Dec 27, 2011

Even Drunks Have Dreams

I was named for my father but that’s not the first thing I say when I mention him. 

I say: "He was an alcoholic." 

It's how I refer to him now that he's dead. I say it matter-of-factly, recounting the details of his leaving with impersonal candor. I know it’s unfair to diminish him in that way, reducing him to any stereotype under the sun of an alcoholic - the pathetic old man in a vomit stained T-shirt alone in his living room surrounded by in empty vodka bottles, or the reeking town drunk all the kids know & ridicule or try to trip as he lurches by. It's one-dimensional - an incomplete image - but I'm OK with that.

Now that I'm older and it's practically pointless, I wonder: what did he think of his life as he lay dying? During those final months, knowing he was out of chances to make things right, knowing it was too late to start on another path and redeem the time he had left, did he have regrets?

Who was he? 

He was a drunk. But even drunks have dreams. 

Some part of him wanted to be a hero. Twice he stepped in to raise the children of other men (first my mother’s twin girls and later my step-mother’s twin boys). He aspired to be a good father. But the addicts who also manage to become good parents are far and few between and he was no exception. Especially when you're married to a coke head. 

Some part of him wanted to travel. Two summers ago in Singapore, my thoughts turned repeatedly to my father. It was his dream to go to Singapore. He'd said so to my mother before I was born but he never made it to Singapore. By the time he was dying of cancer, did he even remember that he once dreamed of going there? Did he dream for his children, as I do, to see the world?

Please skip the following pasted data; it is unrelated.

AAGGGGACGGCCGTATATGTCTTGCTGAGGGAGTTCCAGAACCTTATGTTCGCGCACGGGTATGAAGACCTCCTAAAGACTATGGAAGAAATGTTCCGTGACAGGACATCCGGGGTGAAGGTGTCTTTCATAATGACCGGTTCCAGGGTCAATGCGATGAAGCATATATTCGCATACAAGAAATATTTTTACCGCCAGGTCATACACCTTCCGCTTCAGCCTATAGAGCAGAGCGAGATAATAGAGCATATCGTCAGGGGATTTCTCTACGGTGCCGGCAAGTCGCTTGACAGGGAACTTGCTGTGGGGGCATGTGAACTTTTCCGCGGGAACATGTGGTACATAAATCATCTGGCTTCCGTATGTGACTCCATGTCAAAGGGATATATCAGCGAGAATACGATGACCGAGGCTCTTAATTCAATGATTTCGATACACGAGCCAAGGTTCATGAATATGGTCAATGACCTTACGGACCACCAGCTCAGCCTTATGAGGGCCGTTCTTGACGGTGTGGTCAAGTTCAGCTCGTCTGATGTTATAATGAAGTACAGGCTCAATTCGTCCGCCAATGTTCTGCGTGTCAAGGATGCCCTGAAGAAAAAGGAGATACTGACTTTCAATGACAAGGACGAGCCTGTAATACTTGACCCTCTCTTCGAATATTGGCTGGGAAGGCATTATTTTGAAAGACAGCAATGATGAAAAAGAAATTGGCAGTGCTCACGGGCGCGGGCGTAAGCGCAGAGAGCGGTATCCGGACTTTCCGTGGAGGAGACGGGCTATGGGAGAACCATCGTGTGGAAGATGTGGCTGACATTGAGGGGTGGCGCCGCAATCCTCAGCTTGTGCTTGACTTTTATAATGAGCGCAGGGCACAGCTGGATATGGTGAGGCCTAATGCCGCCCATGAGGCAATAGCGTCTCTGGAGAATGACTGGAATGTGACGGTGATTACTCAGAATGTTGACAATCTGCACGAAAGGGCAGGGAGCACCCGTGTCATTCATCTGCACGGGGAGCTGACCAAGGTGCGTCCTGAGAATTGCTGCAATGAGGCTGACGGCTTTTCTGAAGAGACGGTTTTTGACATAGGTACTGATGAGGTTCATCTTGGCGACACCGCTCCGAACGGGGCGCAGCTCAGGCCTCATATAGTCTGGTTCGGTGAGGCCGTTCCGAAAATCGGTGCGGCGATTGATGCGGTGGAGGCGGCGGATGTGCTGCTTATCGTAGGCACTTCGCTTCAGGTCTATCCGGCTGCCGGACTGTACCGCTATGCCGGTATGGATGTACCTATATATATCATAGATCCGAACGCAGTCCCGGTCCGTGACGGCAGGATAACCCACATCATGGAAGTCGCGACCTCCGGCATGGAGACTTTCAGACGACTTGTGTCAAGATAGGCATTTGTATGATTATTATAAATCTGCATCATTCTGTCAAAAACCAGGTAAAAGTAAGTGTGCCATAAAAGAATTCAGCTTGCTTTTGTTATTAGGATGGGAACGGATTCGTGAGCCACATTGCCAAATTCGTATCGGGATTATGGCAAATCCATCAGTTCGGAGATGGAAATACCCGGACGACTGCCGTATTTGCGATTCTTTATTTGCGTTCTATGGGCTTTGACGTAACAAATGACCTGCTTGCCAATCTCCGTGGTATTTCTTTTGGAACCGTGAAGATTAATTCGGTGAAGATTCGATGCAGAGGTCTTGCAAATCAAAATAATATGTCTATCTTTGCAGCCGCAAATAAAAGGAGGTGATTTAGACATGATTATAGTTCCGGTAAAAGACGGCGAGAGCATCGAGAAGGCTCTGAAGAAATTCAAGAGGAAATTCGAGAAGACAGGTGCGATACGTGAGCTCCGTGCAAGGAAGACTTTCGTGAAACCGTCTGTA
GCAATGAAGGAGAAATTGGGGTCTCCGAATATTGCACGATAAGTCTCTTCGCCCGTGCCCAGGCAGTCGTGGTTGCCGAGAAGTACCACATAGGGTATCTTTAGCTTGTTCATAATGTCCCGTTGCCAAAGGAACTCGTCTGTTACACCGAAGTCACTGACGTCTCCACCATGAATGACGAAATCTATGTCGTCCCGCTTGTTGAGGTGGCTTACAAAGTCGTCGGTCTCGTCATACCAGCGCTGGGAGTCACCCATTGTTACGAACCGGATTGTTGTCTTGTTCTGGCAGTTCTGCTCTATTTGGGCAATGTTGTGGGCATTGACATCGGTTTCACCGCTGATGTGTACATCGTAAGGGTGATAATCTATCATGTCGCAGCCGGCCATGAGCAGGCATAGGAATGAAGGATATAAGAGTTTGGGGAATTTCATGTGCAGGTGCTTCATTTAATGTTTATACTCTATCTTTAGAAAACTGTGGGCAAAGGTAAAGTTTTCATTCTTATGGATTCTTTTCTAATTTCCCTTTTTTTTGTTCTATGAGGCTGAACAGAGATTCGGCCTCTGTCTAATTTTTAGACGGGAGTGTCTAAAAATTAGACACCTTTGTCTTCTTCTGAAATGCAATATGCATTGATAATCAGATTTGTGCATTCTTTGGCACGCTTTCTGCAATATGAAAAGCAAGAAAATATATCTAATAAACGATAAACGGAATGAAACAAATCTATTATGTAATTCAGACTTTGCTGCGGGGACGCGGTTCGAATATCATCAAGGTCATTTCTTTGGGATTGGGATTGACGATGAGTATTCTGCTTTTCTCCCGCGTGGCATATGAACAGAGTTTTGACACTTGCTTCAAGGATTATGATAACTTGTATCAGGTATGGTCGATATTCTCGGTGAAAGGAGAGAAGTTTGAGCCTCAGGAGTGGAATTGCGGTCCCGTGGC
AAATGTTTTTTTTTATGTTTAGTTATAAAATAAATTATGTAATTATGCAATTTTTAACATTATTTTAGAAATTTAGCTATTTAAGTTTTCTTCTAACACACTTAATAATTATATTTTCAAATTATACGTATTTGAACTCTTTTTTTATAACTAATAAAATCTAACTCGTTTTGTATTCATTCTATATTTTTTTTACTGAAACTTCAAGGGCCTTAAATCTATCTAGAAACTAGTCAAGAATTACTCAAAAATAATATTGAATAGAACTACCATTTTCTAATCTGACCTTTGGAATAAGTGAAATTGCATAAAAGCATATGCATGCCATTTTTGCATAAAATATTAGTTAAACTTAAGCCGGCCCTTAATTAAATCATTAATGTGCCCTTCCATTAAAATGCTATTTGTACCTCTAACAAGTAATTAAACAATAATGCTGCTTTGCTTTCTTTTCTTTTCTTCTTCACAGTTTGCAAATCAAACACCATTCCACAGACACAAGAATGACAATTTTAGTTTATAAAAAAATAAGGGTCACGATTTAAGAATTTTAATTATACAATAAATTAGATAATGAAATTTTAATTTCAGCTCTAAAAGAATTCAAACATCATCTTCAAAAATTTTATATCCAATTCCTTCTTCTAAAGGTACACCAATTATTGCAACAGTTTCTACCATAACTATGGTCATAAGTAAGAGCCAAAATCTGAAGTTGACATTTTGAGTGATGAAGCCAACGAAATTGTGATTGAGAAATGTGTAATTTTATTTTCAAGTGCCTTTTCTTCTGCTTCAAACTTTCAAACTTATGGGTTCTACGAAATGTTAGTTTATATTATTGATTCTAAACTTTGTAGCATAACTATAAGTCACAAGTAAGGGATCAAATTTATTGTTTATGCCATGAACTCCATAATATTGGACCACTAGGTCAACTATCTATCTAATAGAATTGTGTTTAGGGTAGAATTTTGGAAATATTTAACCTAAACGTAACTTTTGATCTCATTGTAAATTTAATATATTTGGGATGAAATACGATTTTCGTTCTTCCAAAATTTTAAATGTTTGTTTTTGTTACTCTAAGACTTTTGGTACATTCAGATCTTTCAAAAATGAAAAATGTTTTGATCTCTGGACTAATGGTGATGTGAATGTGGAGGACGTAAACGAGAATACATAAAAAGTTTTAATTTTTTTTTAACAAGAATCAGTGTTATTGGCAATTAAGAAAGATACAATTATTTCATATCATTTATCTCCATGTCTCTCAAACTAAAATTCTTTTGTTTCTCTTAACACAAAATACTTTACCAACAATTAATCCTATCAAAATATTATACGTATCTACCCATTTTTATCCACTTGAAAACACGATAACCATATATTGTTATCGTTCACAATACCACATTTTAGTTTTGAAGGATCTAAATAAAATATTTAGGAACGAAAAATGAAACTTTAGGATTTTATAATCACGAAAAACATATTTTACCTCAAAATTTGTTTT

In his late 40s, he knew he was dying and wanted a family reunion so he could see everyone. By then, it wasn’t unusual for me to go years without speaking to my father. I told him I’d just had a baby, so I couldn’t afford to fly to California to see him. Sorry. It was a pathetic excuse but in the back of my mind, I felt justified. Hadn't he told me he couldn’t afford to fly to Washington, DC for my college graduation and wedding 4 years before? We were even.

At 50, the average person probably figures they have another 30 years left. My father died at 50 so he must have had a lot of unfinished business in his life. Now that I’m staring 40 in the face, and struggling with all my own incompletes, I wonder how all his “loose ends” continue to play out in my narrative. 

By seeding the layers of my psycho-emotional terrain with fears of abandonment & rejection, Daddy contributed the essential raw material that fuels most writers -- deep-seated "issues". By failing to live up to his full potential, is it possible he somehow fulfilled one of his purposes on earth? 

Or maybe that's just me creatively reconciling the irreconcilable & giving him the hero's ending he never had in life.

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